Wednesday, August 14, 2019

01 Photograph, CONTEMPORARY & 20th Century Interpretation of the Bible! With Footnotes - 33

Walter Bird (British, 1903 - 1969)
Devil Dance, c. 1938
Photoetching
11 1/4 x 9 7/16 in. (286 x 240 mm)
Private collection

Devil Dance is a Western description from the early 20th century for the Tibetan Buddhist ritual dances known as 'cham or Chhaam. Cham are often performed by monks in costume, and it is from these costumes that the description “devil dance” derives.


'Cham are performed to purge, cleanse, combat evil, and bring good fortune, as well as to serve as a means of meditation for the participants. More on Devil Dance

Walter Bird (1903–1969) was a British photographer.


Bird became known for his images of nudes and jointly set up a studio, Photo Centre Ltd., with John Everard and Horace Roye in 1939. From 1958 he was chief photographer for J. Russell & Sons, eventually purchasing the business in 1961. From 1958 to 1967 he was the official photographer for the National Photographic Record, initiated by the National Portrait Gallery to record important and influential citizens. He was a fellow of the Royal Photographic Society.

Early in his career Bird worked mostly on advertising commissions and portraits that were published in periodicals such as Theatre World and Tatler. He became famous for his images of nudes and was a rival of the photographers John Everard and Horace Roye. As the intense competition was harming their business, they eventually decided to cooperate instead, which led to them in 1939 setting up a joint company called Photo Centre Ltd.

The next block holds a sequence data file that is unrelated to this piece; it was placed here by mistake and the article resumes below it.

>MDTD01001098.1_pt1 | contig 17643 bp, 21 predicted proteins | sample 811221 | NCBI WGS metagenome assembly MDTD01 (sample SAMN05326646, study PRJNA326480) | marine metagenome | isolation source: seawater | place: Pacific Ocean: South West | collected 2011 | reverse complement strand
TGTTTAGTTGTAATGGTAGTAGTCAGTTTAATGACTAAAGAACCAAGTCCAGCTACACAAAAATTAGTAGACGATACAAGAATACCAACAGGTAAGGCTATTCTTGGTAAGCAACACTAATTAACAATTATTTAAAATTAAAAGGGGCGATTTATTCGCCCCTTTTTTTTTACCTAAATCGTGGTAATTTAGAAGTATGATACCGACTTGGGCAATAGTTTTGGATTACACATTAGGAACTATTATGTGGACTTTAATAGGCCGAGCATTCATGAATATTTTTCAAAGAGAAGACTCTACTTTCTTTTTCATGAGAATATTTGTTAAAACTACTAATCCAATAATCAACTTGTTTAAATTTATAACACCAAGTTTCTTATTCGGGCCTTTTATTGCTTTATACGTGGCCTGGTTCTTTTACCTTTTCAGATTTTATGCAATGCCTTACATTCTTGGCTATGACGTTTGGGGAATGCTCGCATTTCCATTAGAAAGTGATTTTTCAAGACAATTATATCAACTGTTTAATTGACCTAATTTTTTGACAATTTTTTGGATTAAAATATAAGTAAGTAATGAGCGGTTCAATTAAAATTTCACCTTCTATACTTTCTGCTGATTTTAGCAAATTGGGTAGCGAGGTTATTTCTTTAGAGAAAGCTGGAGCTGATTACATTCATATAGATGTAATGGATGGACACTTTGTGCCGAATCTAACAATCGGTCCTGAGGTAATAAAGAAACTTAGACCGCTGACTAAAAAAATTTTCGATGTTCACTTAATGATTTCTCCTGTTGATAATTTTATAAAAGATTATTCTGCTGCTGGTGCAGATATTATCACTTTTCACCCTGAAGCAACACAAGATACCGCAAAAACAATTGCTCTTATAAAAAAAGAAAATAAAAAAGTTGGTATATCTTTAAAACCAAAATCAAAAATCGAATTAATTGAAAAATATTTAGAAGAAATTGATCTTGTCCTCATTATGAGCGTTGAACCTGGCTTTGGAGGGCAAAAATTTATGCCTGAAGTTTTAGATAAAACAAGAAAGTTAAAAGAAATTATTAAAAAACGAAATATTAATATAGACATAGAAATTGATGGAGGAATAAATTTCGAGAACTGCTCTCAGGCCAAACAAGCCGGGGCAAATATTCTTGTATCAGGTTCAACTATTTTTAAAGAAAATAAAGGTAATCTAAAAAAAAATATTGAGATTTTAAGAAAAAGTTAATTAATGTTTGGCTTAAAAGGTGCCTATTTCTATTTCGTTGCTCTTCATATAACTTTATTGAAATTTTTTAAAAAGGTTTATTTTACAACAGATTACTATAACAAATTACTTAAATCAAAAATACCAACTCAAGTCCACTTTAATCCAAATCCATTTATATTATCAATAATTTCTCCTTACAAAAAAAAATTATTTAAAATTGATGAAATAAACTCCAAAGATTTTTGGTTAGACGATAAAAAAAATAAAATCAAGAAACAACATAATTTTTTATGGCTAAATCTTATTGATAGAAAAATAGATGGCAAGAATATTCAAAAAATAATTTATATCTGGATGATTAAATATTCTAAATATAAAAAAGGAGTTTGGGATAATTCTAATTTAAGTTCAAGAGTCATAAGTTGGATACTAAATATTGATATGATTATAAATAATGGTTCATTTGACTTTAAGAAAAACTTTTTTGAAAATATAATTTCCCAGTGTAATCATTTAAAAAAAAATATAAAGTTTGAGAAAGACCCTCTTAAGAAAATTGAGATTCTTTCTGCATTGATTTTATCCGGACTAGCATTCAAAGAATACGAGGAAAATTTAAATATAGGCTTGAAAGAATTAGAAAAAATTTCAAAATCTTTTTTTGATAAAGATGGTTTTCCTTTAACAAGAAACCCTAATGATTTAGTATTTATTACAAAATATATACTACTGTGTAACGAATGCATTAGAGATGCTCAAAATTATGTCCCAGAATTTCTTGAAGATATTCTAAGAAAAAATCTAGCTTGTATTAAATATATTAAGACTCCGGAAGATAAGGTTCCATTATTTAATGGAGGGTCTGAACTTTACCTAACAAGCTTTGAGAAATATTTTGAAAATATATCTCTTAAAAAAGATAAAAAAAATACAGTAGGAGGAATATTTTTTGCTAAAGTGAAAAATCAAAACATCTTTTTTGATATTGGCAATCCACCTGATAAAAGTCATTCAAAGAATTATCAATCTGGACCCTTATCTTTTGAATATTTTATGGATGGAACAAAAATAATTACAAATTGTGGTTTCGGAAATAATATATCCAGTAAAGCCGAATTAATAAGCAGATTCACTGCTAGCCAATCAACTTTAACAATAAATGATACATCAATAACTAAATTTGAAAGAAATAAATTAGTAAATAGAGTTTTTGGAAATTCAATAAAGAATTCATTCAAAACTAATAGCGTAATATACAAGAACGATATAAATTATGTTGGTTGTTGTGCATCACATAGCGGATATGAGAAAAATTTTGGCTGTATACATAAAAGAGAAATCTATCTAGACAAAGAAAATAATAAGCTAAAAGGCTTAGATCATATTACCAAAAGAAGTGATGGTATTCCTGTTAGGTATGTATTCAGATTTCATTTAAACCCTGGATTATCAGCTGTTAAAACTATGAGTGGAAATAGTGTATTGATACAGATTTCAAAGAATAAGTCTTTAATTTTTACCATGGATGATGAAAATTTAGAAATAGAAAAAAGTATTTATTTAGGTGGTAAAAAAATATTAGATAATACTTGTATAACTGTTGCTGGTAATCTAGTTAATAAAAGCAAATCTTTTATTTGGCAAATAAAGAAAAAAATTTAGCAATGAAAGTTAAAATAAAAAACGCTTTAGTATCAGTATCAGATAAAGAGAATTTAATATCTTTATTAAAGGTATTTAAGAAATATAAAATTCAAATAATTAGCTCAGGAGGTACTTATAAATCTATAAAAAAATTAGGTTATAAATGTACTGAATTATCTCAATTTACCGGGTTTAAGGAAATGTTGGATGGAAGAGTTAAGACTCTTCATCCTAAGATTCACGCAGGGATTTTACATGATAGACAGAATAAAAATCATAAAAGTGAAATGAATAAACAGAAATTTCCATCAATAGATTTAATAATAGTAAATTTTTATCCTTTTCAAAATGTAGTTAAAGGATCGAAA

When Walter Stoneman died in 1958 Bird took over his position as chief photographer for J. Russell & Sons, purchasing the business in 1961. Bird superseded Stoneman as the official photographer for the National Photographic Record, initiated by the National Portrait Gallery in 1917 to record important and influential citizens.


He was elected a member of the Royal Photographic Society in 1936, gained his Associate in 1937 and Fellowship in 1948. He held a one-man show of his work at the Society's house at 16 Princes Gate. He remained a member until his death on 4 March 1969. More on Walter Bird

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